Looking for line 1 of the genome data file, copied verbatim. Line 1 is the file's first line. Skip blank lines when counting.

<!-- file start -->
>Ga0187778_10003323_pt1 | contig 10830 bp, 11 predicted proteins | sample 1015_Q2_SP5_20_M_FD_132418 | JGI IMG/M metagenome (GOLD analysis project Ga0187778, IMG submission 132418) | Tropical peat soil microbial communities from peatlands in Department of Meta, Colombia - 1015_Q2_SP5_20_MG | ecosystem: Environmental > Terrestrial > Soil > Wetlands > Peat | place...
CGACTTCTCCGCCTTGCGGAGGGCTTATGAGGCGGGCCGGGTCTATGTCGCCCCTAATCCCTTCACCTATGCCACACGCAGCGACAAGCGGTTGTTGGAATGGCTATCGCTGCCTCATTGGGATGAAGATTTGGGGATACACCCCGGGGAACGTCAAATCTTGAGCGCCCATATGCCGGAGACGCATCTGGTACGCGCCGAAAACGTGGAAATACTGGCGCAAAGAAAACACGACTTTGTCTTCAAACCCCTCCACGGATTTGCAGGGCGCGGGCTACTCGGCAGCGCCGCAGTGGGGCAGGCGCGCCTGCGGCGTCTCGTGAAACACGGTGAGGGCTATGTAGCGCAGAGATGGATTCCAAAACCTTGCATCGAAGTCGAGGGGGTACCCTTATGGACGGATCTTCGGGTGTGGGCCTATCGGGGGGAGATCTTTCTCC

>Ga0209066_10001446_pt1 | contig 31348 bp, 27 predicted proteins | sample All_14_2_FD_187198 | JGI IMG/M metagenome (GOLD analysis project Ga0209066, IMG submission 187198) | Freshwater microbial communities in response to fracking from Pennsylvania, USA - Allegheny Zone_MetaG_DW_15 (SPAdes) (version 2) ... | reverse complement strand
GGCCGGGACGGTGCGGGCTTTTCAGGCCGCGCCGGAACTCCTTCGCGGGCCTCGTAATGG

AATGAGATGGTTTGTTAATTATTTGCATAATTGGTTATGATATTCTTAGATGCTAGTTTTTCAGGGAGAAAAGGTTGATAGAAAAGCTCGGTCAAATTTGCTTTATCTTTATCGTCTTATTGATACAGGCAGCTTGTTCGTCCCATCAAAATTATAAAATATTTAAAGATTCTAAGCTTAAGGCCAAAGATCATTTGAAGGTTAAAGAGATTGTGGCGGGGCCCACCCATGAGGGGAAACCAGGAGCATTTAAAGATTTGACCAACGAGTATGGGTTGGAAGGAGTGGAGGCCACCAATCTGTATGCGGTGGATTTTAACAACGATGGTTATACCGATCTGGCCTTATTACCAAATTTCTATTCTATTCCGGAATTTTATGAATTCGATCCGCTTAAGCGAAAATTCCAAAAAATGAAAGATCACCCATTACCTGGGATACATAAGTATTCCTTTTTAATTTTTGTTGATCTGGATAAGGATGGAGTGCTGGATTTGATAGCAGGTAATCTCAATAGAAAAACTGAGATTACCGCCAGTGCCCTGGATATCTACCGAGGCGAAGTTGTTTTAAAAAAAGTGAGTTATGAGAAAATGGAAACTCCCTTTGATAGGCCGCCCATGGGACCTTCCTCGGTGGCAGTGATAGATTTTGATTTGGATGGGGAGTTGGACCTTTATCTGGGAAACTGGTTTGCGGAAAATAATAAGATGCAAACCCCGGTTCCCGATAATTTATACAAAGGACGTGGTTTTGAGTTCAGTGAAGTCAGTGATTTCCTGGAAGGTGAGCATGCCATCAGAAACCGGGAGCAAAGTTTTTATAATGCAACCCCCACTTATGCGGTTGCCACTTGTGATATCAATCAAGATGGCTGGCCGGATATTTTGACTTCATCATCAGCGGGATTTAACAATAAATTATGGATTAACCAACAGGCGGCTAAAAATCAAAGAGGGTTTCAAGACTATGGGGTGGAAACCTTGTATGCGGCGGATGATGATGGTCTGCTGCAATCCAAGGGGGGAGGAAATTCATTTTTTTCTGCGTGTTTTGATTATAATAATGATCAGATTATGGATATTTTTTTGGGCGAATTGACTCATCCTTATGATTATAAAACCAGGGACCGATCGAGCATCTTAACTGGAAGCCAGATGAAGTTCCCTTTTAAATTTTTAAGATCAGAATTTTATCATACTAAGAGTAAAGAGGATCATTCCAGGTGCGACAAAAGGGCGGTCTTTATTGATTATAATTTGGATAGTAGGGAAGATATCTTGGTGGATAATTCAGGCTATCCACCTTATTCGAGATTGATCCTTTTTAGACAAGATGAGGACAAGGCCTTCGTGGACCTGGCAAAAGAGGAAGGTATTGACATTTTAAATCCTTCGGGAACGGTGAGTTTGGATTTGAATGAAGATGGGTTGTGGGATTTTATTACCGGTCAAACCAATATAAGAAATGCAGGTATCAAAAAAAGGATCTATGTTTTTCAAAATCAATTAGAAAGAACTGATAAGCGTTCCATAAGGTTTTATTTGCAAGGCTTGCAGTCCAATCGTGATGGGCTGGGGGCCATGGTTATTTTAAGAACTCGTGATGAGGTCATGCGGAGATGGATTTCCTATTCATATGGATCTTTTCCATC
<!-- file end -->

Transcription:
>Ga0187778_10003323_pt1 | contig 10830 bp, 11 predicted proteins | sample 1015_Q2_SP5_20_M_FD_132418 | JGI IMG/M metagenome (GOLD analysis project Ga0187778, IMG submission 132418) | Tropical peat soil microbial communities from peatlands in Department of Meta, Colombia - 1015_Q2_SP5_20_MG | ecosystem: Environmental > Terrestrial > Soil > Wetlands > Peat | place...